Friday, 13 September 2013

Hip to be square: Italeri/Fabbri 1/100 Mil Mi-8 review

Used by soldiers, spooks and warlords the world over, Mil's Mi-8 Hip is probably the world's most produced helicopter (although Bell's Huey is another contender for the title if the whole 204/205/212/214 family is included). Yet, much like the CH-47 Chinook, it is not very well represented in 1/100 scale.

QRF make two resin and white metal models in their modern 15mm range: the Mi-8TV Hip C armed transport and the Mi-8TVK Hip E attack variant. While I own neither, I do have a few of the 1/100 diecast Hips released by Italeri/Fabbri a while back. These were made in two civilian liveries: an Aeroflot one or a Maldives-based Hummingbird Helicopter one and I can heartily recommend them although they are sadly getting harder to find at reasonable prices.

The model is nicely proportioned and detailed with rather fine recessed panel lines. It should normally come in eight parts: the helicopter itself which is a mix of metal and plastic, the rotor head, five rotor blades and a tail rotor. However, it may in fact come in more parts as the plastic landing gear and rear stabilisators sometimes do not stand up to the posties' idea of delicate handling and break off during transit. It has a clear cockpit although the fuselage windows are simply painted on. This is a bit of a nuisance when it comes to repainting the helicopter but can be fixed. The rotors are well detailed and made of soft-ish plastic which, in this case, is an advantage since they are the most likely to break. The characteristic nose-up attitude of the landed helicopter is well captured although some models are a little too high because the nose wheel was glued incorrectly.

The good news is that if you do not plan to have a game involving scuba-diving tourists or commuting Gazprom workers, these models are also pretty accurate representations of a first generation Mi-8T series military helicopter from the late 60s to the mid-80s although they lack the pylons and rocket pods usually seen in Soviet service. Should you want to detail them further, the following additions can be made to portray a late-war Afghanistan version: external cockpit armour panels, dust and debris extractors in front of the engine intakes, an IRCM pulse jammer at the rear of the engine housing and IR exhaust suppressors. Pylons and armament might be adapted from a Revell 1/100 Hind model but this could easily turn out to be a tad expensive.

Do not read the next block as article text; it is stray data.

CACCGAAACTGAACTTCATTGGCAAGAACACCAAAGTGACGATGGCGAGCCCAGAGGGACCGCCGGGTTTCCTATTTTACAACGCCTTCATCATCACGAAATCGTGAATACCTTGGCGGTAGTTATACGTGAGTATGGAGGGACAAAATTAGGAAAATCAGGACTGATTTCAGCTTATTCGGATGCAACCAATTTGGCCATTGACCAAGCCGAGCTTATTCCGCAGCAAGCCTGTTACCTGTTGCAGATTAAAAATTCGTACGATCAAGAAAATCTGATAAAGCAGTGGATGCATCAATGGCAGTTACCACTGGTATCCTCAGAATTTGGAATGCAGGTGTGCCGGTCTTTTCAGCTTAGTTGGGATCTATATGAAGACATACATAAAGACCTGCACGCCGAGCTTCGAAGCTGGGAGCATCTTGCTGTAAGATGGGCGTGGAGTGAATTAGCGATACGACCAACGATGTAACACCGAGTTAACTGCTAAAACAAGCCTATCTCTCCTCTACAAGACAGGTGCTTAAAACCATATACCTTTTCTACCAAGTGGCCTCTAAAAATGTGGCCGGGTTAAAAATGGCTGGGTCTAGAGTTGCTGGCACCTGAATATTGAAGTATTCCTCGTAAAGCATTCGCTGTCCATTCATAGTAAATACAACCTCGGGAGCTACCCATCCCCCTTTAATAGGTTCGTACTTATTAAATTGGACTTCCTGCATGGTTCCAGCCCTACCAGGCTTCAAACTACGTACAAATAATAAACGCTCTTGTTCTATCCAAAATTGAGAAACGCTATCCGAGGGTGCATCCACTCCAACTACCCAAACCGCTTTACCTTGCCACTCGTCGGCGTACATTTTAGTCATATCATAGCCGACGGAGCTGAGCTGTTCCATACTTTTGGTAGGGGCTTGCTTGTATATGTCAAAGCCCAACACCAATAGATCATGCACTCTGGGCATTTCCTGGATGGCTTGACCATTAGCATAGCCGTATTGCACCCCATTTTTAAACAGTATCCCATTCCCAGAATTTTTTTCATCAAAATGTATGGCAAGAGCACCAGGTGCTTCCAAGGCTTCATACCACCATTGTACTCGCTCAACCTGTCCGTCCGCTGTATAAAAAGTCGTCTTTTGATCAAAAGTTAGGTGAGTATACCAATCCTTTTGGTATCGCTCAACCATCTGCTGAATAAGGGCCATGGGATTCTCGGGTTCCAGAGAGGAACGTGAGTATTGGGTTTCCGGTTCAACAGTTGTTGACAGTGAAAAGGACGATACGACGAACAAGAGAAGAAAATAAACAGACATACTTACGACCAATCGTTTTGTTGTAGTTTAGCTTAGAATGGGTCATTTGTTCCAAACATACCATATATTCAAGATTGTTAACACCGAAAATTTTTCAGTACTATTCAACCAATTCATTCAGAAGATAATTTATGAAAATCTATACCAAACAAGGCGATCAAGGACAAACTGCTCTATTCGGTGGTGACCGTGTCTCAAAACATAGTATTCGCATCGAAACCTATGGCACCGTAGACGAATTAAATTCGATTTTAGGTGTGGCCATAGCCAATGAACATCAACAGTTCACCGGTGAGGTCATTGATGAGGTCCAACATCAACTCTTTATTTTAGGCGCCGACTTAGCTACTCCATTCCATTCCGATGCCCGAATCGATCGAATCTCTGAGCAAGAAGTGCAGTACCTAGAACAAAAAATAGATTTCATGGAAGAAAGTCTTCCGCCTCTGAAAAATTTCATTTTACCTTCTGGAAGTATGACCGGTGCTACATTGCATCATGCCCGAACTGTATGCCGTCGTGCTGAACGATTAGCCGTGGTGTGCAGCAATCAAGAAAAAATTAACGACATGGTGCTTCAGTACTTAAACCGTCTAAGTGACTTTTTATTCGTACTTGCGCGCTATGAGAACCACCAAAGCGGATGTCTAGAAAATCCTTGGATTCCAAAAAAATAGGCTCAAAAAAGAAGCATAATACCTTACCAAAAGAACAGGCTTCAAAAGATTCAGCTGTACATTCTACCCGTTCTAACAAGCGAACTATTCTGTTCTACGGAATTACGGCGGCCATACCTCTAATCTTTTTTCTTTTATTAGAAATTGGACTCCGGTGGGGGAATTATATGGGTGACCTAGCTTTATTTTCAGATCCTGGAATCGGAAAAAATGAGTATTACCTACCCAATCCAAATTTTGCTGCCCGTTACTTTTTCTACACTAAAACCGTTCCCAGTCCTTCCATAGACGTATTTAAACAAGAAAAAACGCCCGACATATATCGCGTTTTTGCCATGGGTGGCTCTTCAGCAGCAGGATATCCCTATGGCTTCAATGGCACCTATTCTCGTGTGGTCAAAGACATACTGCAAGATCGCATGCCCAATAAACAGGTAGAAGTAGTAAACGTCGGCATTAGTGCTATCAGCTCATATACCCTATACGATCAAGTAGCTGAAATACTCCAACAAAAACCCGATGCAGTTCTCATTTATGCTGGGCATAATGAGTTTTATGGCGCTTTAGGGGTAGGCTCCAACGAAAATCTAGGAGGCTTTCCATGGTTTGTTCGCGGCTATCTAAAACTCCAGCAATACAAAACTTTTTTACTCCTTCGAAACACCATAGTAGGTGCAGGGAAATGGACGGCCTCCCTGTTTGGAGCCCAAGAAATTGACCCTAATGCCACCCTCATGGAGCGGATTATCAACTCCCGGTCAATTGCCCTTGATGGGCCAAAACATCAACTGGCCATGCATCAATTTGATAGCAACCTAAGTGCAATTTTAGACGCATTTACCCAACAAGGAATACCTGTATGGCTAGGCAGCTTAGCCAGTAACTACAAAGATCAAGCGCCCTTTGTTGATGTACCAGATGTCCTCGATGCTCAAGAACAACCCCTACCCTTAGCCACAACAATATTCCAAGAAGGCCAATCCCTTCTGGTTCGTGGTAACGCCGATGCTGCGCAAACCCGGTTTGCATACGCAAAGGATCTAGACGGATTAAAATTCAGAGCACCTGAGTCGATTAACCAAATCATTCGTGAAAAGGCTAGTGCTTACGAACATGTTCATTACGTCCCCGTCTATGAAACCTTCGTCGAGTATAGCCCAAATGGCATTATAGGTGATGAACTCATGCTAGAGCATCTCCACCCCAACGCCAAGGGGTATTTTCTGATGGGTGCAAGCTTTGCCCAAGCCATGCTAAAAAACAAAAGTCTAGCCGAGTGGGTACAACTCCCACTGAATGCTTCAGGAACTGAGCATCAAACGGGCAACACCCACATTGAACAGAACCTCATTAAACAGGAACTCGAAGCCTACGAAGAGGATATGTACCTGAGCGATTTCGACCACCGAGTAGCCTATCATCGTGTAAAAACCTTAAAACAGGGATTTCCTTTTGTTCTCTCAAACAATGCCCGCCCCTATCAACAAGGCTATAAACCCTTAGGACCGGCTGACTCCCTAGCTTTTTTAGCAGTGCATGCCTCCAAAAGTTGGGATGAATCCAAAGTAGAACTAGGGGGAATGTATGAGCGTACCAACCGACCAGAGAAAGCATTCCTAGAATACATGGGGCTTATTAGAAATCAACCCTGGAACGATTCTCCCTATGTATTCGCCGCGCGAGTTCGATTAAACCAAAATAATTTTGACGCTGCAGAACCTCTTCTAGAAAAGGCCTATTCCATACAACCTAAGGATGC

As mentioned above, the main drawback of this model is the painted-on fuselage windows which will disappear when you repaint it. However, it is possible to dismantle the model with care and drill these out. The nose piece easily slides out as it is not glued on but secured by two tabs and, in fact, reveals a nicely detailed cockpit interior that is sadly invisible once the model is reassembled. Separating the plastic upper fuselage from the die-cast lower fuselage is a little more tricky. You will first need to remove two screws and then carefully prise it off by battling a couple of spots of glue. The die-cast lower piece extends all the way to the tail boom and couldn't be separated without a strong probability of breaking the plastic so I opted to saw through the plastic part (the cut was made between two panel lines in order to be easily covered up with filler). Interestingly, those sneaky people at Italeri have inserted a large metal ballast inside the fuselage in order to give the model the heft of a full die-cast. This is of no use and best removed and discarded to allow easier access to the windows. Once the plastic fuselage is separated, it is easy to drill out the windows and finish them off with a half-round file. They can then be blanked off from the inside if you prefer painted windows or completed with clear plastic.

Given the number of variants and operators (coupled with the fuselage being plastic), conversion potential is extremely high. A second generation Mi-8MT series helicopter could be approximated by shortening the engine intakes (which are in fact a separate piece which is clipped onto the fuselage), moving the tail rotor over to the port side and forgetting about the APU. With some modelling skills, a third generation Mi-8MTV-5 or export Mi-17V-5 could also be approximated by adding a dolphin nose and modifying the clamshell doors into a ramp. If you favour rather more "spooky" versions, yet another possibility is to remove the clamshell doors altogether to portray the configuration favoured on CIA-operated Hips (such as the one to the right) or Executive Outcomes' Sierra Leone choppers but this would entail quite a bit of work since it means cutting the main structural part and cleaning up the interior...

Now if only Zvezda would release one in 1/144 scale to complement this one with a cheaper option than the Eastern Express model, things would be perfect.

PS: apologies for the title and the gratuitious reference to Huey Lewis and the News, my only excuse is that this awful song was released before the end of the Cold War. ;-)






  1. Wow. Nice work. I may have a go at this inc drilling out the windows.

  2. I've had good luck in the past searching for "Elicottero 1:100 Fabbri" on eBay Italy ( The choppers are usually quite cheap and if you find something you can log in with your id.